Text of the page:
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tion to reverence than now), but worn-out forms and exploded dogmas, words and phrases which have ceased to be any longer the exponents of living feelings and ideas. When were the history, the monuments, the doctrines and the institutions of Christianity studied with more assiduity and earnestness, in an honester and more comprehensive spirit, with a more determined purpose to find out the simple truth, and yet more seriously and reverentially, without any ribaldry or scoffing, as if men deeply felt that every form of genuine religious belief was entitled to respect, though they might not be prepared to adopt it themselves ? Even those who, like Strauss and his school, have advanced the most startling and, in their immediate effect, the most destructive opinions, and whose whole theology is based on an atheistic conception of the universe, are devoid of the offensive levity which marked the freethinkers of the latter part of the eighteenth century, and proceed to their work with a grave and conscientious earnestness, as though they were profoundly aware of the intrinsic grandeur of the questions which occupied them, and knew that the honest belief of myriads of human souls was too solemn a theme to be trifled with. Nor have these high speculationswhatever may appear to the contrary on the mere surface of society, and however bigots may complain of bigotry because their own dogmas do not carry the day over all others-failed of perceptible effect on the general tone and temper of the religious world. Except where political causes intervene to exasperate them, the bearing of all sects towards each other has become more courteous and friendly. Their most distinguished members abandon the arrogant and exclusive pretensions which once marked the language of zealous religionists, and unequivocally indicate their belief that there is a deeper and a nobler truth common to them all, on which it would be well if all laid a more earnest stress, than on the points which have involved them for centuries in endless and unfruitful controversy. Go where you will into society at the present day-enter into conversation with any man of education, it matters not what religious communion he may belong to—and unless he be noted among his acquaintance as a thorough-paced, uncompromising bigot, you will find, when you get at his real sentiments under the disguise of a conventional phraseology, that on the fundamental principles of religious belief there is far more of agreement than of difference between you, and that such points of difference as still remain are rather speculative than practical, relating chiefly perhaps to the best mode of access to a common truth, to which you both come at last for your richest comfort and your deepest trust. The number of such men that constantly meet each other in the world is really so great, their points of sympathy are so many and so strong, the direction which they desire the course of religious progress to take is so identical, that one wonders they do not all shake themselves free from their sectarian encumbrances, and come out and make a church for themselves which should have some pretension, beyond a mere name, to the character of catholic. Yet we go on year after year in the old ways, living in outward estrangement from each other, shy of mutual approximation, afraid of names, fettered by forms and conventionalisms, with no manly trust in ourselves, waiting for some new Luther to break in pieces with his mighty will and massive intellect the crumbling walls of sectarian separation, and build up out of the ruins a wider and a nobler church of God, in which the spirit of Christ and not the formularies of the schools should rule the conscience and shape the life. The seeds of such a change are silently ripening, I am convinced, in myriads and myriads of honest and earnest souls. We are already standing at the temple gate. If only one were bold enough to knock and enter in, shewing the way by his pure life, his steady purpose, his devout and fervent spirit, his wise and simple and holy doctrine, animated throughout by the spirit of Christ—thousands would joyfully follow, and find in that blessed communion the rest and contentment which they have so long sought in vain. What is it then which keeps back this happy issue? Again we ask, “If it be so, why are we thus ?"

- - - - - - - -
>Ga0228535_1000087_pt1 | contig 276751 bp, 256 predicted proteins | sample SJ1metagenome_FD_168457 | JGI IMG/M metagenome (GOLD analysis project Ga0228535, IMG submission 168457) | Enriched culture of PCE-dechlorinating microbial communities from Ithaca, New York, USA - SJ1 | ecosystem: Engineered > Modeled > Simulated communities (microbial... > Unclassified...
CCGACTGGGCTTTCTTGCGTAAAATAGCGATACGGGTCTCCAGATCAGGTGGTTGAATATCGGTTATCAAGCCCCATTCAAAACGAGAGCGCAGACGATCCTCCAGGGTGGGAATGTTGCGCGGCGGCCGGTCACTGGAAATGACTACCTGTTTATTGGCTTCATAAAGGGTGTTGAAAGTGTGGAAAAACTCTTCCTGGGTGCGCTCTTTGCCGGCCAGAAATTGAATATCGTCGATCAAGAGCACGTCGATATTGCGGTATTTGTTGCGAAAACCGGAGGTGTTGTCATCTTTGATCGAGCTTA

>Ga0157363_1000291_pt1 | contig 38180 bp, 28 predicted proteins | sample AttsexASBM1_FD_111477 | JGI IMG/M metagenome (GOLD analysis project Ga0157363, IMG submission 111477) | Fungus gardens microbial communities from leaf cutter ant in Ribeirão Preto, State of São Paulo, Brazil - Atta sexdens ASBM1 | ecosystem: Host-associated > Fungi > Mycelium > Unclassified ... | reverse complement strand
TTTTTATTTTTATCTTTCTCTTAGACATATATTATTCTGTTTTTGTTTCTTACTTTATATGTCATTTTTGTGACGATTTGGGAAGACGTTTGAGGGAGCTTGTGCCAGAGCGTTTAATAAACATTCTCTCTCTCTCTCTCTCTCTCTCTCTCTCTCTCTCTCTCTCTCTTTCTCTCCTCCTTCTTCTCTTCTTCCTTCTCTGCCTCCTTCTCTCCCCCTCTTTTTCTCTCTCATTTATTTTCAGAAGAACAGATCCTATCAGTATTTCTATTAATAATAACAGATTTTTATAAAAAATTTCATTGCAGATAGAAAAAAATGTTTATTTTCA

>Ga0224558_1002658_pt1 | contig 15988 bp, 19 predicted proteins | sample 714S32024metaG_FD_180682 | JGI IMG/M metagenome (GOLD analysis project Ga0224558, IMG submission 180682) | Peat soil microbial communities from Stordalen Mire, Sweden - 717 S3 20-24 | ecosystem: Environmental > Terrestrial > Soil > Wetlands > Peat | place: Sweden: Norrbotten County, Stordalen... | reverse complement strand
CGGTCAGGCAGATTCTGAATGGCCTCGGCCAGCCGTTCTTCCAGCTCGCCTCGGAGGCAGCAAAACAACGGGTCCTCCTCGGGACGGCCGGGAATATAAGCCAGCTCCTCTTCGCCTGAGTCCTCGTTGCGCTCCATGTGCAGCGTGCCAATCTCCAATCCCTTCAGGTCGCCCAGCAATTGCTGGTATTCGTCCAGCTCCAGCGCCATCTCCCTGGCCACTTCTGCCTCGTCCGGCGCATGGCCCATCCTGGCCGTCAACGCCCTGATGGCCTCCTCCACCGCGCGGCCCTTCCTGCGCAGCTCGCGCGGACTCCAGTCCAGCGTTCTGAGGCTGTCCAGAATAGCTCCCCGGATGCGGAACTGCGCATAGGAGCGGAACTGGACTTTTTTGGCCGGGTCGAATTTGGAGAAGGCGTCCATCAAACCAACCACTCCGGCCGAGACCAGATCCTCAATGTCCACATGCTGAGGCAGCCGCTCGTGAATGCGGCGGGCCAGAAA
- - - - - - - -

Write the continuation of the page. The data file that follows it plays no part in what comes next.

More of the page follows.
But not in the world and in the church alone do we find this discrepancy between what might be and what is. Look into your own lives, your own characters ; you will find the same thing repeated over again. What is there of outward advantage and opportunity which most of us want, to make us wise and good and happy? Absolutely nothing. We are prospered in our industry; and our homes are full of all things essential to comfort and enjoyment. Through no particular merit of our own, simply by the happy circumstances of our education, we have been spared great and fearful sins. We can claim for the most part outward decency and respectability of living. We have access to the best books, and can possess ourselves of the newest ideas of the time. Our professed principles are humane and cheerful, and correspondent in most things to the enlightened views which education and intelligence have diffused in the world. We believe in a just and good God, and we accept the great truths of Christianity. And yet, with all these helps and incentives to good, what are our characters and our lives? To judge from our outward advantages, heaven itself would seem within our reach. There it is : why do we not grasp it? But, alas ! what perceptible effect have all these things exerted for most of us, either on our own lives or on the condition of the world ? How do our days glide away in easy, thoughtless selfishness! How small a sympathy have we to spare for great and noble interests ! How little have we done, how little have we given up, how little have we undergone, for the sake of really benefiting our fellow-men! What great interest of humanity would suffer, if we this instant were to cease to be! In what way is the cause of truth and right, of oppressed justice, of striving poverty and ignorance, or of struggling freedom, stronger for our sympathy and our aid ? But there is a sure retribution in the wise ordering of Providence. This apathy of oursthat having received so much, we return so little-brings its own penalty along with it. As week after week passes by, spent on the same vanities, consumed in the same cares, agitated by the same struggles—do we never feel, when we reflect on this aimless, monotonous existence, how insipid, insignificant and weary it is ? Does the consciousness never steal into our breast, that if we could only infuse into it sweeter and purer affections, nobler motives, higher aspirations, and more disinterested endeavours after good, the rich colours latent in it would come forth and clothe it with a diviner beauty, and make it worthier of the God from whom it came, and the immortal spirit which lives through it, and the glorious heaven to which it leads ?